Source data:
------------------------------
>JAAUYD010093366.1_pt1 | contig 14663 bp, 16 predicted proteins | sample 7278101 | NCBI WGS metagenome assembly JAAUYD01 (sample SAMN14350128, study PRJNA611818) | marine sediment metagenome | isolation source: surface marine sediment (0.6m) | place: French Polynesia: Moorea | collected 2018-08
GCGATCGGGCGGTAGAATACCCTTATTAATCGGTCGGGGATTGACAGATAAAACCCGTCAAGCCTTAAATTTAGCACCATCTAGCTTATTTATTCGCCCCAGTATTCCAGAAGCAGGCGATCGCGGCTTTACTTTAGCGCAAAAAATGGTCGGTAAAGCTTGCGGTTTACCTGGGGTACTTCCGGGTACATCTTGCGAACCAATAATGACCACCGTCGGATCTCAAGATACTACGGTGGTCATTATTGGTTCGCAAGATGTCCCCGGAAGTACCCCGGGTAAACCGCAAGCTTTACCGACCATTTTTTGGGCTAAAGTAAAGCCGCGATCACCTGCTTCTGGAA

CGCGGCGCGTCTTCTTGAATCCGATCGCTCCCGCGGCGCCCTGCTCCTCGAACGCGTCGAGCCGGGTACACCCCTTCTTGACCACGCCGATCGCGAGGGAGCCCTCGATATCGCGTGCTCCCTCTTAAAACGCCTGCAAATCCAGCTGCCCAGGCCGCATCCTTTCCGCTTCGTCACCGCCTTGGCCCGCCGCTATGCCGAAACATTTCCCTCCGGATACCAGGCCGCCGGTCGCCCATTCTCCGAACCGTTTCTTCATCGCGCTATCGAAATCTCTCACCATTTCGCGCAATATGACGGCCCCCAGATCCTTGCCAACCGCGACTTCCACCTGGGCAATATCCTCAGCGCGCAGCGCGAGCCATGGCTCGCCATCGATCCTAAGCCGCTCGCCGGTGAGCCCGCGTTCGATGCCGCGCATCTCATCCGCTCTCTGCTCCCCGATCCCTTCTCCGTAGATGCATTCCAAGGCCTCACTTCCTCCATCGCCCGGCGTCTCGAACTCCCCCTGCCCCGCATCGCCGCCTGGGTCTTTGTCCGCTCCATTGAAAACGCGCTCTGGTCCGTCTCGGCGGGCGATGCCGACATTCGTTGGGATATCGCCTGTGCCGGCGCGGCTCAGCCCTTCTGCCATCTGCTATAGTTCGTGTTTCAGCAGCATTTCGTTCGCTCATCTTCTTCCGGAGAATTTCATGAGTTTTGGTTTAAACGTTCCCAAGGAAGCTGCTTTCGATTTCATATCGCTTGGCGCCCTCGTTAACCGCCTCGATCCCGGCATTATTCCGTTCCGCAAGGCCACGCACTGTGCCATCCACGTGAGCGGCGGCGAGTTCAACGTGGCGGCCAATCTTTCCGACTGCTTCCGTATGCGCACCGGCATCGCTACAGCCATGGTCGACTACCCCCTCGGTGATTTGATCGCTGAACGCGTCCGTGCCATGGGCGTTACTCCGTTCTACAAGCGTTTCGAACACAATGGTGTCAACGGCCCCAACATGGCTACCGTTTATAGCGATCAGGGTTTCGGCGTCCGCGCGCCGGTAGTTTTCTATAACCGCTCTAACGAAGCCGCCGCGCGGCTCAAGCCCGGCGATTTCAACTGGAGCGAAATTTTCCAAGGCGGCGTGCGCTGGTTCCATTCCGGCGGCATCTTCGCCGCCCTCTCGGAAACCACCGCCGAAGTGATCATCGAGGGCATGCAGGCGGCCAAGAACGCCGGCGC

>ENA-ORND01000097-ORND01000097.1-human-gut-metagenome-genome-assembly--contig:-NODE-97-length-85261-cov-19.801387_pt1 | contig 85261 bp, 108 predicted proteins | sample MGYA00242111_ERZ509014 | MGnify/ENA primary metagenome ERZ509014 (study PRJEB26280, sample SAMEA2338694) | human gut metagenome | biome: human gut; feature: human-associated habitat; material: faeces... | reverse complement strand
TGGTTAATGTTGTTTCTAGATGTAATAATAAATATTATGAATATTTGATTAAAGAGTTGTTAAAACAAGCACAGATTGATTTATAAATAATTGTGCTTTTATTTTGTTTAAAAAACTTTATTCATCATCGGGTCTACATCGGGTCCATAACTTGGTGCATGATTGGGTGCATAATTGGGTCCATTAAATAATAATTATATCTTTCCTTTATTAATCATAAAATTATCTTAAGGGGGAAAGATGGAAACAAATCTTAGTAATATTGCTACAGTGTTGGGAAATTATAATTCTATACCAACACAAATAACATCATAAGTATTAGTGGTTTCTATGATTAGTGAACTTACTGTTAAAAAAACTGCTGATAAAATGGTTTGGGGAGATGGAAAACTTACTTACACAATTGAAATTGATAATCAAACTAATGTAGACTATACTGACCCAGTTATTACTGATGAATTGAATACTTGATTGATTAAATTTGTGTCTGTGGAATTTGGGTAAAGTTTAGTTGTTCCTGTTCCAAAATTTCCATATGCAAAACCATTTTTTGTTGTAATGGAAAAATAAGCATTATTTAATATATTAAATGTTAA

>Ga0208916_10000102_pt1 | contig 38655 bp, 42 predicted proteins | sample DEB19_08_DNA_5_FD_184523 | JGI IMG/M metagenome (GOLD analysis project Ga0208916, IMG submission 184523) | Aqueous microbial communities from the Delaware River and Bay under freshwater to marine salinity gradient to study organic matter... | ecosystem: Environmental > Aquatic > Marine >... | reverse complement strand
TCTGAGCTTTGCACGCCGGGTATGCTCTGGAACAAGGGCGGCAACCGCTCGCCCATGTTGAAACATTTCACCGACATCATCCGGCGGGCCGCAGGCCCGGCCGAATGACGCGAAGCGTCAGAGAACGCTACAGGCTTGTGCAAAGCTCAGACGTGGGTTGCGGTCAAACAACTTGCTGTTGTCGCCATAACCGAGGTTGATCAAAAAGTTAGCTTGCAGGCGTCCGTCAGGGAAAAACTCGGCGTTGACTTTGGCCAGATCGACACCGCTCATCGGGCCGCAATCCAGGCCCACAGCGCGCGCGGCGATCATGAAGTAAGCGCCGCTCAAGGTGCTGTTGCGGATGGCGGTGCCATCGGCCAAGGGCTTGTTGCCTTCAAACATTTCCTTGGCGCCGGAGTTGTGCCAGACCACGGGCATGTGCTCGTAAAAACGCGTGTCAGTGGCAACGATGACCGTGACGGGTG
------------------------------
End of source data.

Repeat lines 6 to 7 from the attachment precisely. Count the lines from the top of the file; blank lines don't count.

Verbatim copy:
>Ga0208916_10000102_pt1 | contig 38655 bp, 42 predicted proteins | sample DEB19_08_DNA_5_FD_184523 | JGI IMG/M metagenome (GOLD analysis project Ga0208916, IMG submission 184523) | Aqueous microbial communities from the Delaware River and Bay under freshwater to marine salinity gradient to study organic matter... | ecosystem: Environmental > Aquatic > Marine >... | reverse complement strand
TCTGAGCTTTGCACGCCGGGTATGCTCTGGAACAAGGGCGGCAACCGCTCGCCCATGTTGAAACATTTCACCGACATCATCCGGCGGGCCGCAGGCCCGGCCGAATGACGCGAAGCGTCAGAGAACGCTACAGGCTTGTGCAAAGCTCAGACGTGGGTTGCGGTCAAACAACTTGCTGTTGTCGCCATAACCGAGGTTGATCAAAAAGTTAGCTTGCAGGCGTCCGTCAGGGAAAAACTCGGCGTTGACTTTGGCCAGATCGACACCGCTCATCGGGCCGCAATCCAGGCCCACAGCGCGCGCGGCGATCATGAAGTAAGCGCCGCTCAAGGTGCTGTTGCGGATGGCGGTGCCATCGGCCAAGGGCTTGTTGCCTTCAAACATTTCCTTGGCGCCGGAGTTGTGCCAGACCACGGGCATGTGCTCGTAAAAACGCGTGTCAGTGGCAACGATGACCGTGACGGGTG